*PICTURE IS ATTACHED*
My perceptions and beliefs about education have definitely been challenged and expanded through the progression of this class. I’ve learned that everyone in my class has had different educational backgrounds than myself, but we all have something in common and things to share with the class. I’m not quite sure what we have in common but I know that it’s something because the way in which we have our conversations, you would think that we have all shared some of the same educational experiences.
It’s nice to be apart of a class where I am not judged for what I have to say. I think that collectively as a class we have so many opinions to offer. I really like that we work really hard to challenge ourselves and work to understand (to the best of our ability) complicated readings—knowing and hearing the ideas of others helps me rethink what I have to say.
I’m not quite sure if I am more nervous or excited to visit the high school in a few weeks. One of the reasons why I am a little bit nervous is because I do not know what to expect. I am just very curious to compare how different or indifferent public school educations can be from private school educations. Within public school educations there are so many sub-categories; there are the public schools that require admission through applications, there are public schools that require a test to be taken, etc.
Being that I went to a small private school 45 minutes right outside of Philadelphia, I became very sheltered from the “outside world.” I have no idea what it would be like to go to a public high school in Philadelphia, or a public school anywhere else for that matter. I find myself a bit oblivious and isolated by having lived in the suburbs right outside of Philadelphia. I never know what it is like or what it could be like to live in the city of Philadelphia. I want to learn about the experiences of the students at the high school. I think that this trip will be very helpful to think differently about the discussions we have had in class.
I have heard the words of Kai Davis way too many times. Kai’s poem neither startled me nor surprised me. I’ve have felt these heavy emotions before and have even felt this type of pain. Although I am not black, I feel as though the experiences that Kai Davis talks about do not only occur within the black race-- it occurs in all races.
What really stuck out to me was when Kai Davis asks, does a 4.0 gpa mean that she’s four shades lighter? She goes on to say that intelligence is a white trait and that “acting smart” means “acting white.” This is something I have been told before. Especially because I went to a private school. My friends from my public school often thought that I left them to go to a private school because I was “too good for them” and that I would probably fit in better with the white people anyways. But how can the color of my skin affect my education? People of my OWN race told this to me-- how can someone of my own race say that I “act too white”? It has always been difficult to understand why people self-hate against their own race. I think that is the main reason why the perpetuating stereotype to be like everyone else in your race still exists.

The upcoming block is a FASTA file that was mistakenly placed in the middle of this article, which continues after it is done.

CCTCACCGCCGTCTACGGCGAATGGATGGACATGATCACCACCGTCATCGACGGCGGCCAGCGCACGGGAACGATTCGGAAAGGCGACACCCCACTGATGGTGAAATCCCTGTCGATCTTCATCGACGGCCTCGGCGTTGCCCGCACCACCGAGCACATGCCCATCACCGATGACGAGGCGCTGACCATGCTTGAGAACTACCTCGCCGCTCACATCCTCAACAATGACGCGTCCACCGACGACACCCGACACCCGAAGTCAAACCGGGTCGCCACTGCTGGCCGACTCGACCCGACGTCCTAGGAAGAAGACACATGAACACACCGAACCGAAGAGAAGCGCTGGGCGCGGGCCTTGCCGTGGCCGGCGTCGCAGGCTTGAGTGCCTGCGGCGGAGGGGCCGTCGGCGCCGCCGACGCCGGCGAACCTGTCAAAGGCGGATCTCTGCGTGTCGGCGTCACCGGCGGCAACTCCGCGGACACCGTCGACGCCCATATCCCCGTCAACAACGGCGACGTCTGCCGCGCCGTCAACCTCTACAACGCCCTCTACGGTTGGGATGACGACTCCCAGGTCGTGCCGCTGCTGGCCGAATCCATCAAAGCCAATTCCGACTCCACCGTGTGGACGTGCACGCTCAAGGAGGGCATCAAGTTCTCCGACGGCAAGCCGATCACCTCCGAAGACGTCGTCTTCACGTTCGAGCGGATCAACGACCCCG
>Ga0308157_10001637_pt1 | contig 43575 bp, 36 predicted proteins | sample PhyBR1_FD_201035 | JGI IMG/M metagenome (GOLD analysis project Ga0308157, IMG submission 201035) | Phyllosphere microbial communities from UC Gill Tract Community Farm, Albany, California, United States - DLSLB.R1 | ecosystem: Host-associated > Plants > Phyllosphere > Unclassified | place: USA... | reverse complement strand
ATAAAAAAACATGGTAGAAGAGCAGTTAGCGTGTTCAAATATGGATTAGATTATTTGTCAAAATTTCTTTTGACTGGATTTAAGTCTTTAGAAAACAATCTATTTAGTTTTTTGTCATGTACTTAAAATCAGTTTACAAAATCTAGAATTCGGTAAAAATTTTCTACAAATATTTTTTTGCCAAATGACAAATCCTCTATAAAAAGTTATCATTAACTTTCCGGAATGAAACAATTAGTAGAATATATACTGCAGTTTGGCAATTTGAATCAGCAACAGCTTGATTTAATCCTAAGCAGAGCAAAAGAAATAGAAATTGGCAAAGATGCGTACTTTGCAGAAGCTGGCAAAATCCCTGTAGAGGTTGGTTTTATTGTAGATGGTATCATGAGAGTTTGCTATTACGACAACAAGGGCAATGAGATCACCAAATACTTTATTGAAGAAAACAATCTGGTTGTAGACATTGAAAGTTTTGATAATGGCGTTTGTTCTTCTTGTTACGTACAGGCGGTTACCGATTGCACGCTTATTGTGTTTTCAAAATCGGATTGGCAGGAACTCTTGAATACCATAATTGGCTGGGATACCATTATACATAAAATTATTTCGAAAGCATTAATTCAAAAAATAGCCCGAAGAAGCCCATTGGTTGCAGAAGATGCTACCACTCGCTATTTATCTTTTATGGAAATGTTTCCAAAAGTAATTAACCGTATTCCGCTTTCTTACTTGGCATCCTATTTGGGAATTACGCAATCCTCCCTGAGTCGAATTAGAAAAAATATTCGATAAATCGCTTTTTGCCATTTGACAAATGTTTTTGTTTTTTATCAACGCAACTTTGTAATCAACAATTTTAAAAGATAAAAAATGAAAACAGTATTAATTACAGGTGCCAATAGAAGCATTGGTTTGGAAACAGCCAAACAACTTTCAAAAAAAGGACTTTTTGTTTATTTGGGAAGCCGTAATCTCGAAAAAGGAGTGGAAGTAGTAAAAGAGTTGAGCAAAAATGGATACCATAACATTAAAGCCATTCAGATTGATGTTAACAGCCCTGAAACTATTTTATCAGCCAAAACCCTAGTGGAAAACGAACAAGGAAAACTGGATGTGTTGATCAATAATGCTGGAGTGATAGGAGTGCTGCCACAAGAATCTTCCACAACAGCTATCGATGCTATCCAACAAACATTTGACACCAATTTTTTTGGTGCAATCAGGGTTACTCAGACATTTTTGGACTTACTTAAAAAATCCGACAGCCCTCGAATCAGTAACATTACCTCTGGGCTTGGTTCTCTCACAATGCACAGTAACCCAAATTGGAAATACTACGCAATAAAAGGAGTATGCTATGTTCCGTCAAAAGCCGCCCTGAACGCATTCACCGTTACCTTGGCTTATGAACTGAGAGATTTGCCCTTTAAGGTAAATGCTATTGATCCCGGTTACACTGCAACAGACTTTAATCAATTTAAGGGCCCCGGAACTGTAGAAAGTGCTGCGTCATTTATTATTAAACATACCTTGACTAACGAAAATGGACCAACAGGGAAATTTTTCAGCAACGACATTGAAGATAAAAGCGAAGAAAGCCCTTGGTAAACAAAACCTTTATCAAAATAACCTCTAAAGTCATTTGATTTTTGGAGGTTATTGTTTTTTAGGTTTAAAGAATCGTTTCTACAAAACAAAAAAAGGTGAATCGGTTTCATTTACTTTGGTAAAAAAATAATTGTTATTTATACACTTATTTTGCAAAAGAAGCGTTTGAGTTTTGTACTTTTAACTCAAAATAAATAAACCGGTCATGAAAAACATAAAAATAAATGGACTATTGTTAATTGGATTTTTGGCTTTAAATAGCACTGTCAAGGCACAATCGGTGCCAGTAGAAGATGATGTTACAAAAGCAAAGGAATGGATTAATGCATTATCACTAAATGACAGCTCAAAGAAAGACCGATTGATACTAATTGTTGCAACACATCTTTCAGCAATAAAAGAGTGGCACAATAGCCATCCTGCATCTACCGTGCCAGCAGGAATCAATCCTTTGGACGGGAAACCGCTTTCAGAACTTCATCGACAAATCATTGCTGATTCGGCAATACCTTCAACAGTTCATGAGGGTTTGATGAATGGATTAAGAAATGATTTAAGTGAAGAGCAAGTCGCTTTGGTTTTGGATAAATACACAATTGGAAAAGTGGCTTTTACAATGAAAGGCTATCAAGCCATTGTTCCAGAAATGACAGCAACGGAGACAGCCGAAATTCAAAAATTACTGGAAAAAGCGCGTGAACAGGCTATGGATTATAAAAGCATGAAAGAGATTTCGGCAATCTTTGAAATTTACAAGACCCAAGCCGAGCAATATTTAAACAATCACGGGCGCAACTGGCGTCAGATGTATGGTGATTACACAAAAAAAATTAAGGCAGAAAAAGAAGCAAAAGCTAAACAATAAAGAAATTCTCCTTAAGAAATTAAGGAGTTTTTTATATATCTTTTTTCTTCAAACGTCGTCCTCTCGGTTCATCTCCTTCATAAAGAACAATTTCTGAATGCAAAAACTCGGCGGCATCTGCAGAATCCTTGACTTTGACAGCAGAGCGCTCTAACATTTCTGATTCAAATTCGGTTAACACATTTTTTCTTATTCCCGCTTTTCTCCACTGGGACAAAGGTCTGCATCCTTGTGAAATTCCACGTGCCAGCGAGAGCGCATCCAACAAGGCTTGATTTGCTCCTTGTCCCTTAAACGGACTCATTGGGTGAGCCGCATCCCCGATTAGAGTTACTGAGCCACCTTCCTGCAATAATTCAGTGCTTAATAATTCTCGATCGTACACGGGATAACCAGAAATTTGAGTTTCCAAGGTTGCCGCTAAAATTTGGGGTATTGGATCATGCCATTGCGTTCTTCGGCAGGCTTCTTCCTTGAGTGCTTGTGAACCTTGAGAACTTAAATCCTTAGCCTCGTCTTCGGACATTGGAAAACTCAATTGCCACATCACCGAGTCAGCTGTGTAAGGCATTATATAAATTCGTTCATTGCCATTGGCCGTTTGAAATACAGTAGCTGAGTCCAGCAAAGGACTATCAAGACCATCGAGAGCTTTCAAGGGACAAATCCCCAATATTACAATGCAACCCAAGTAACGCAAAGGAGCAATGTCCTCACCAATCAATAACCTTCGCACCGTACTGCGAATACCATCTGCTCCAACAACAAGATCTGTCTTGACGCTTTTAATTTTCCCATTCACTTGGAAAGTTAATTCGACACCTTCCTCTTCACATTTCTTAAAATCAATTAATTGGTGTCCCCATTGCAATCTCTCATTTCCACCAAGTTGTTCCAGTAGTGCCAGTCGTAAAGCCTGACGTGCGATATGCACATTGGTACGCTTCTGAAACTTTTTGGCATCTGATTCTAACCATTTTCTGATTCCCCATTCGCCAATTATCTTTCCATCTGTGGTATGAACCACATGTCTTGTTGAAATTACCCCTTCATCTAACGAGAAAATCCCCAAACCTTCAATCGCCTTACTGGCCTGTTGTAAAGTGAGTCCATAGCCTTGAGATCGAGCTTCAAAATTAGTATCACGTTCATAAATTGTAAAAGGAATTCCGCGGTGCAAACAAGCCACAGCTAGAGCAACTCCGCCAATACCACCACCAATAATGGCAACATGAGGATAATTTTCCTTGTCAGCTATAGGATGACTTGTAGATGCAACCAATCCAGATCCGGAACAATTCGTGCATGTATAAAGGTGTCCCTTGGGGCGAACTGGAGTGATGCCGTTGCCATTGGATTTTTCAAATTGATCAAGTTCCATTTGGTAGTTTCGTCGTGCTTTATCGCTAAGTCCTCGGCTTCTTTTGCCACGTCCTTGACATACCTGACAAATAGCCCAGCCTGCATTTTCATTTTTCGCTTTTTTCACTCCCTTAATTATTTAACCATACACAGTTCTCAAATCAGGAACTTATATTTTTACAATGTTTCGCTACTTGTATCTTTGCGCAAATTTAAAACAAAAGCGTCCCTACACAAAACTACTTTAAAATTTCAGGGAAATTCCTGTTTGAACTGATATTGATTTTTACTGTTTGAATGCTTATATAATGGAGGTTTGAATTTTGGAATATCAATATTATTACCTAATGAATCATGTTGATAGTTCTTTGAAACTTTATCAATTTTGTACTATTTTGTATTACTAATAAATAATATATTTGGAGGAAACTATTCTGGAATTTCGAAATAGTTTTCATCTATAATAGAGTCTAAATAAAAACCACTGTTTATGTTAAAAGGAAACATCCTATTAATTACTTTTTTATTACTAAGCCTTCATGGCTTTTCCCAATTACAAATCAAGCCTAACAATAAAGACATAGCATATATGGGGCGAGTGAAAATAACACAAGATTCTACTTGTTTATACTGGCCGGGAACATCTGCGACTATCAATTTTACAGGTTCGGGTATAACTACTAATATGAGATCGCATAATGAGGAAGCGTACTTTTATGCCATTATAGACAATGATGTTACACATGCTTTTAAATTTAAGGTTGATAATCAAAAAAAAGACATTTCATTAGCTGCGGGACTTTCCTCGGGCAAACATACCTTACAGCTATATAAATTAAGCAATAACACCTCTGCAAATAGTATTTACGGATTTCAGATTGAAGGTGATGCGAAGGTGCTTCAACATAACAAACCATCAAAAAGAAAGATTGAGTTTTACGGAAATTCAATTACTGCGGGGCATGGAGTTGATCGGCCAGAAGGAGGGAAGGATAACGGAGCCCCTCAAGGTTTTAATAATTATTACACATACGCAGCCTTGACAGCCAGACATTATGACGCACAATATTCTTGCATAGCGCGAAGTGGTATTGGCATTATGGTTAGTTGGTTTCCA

I found this to be a very hard essay to write. There are so many different ways to define and interpret the word “access.” I started out by trying to look up the word access in a dictionary and I was a bit intrigued by some of the definitions I did not know were associated with access. For example, I found that in the Webster’s Dictionary, access is defined by an increase or growth. This definition really resonated with me as I wrote my paper because I defined access to education as being something I have acquired through my parents. The access they have given me has increased and grown because we are of different generations and also because I was raised in a different environment than they were. Access, in my opinion, is something that you cannot control. Although, my access differs from my parents it still affects my own. I believe that ones parents background can affect their children’s access to education based on their race and socioeconomic status as children. But access to education can be so much more than that. Access to education can be based off of ones experiences, abilities, common sense, realizations, communities, and so much more. So my question is- what is the difference between access to formal education and access to informal education? How do we get access to life experiences and education we do not acquire in school? Is it through experiences in our communities? Nurturing from our parents? Either way, I think that there are multiple ways to view access to education; whether it be through informal or formal education.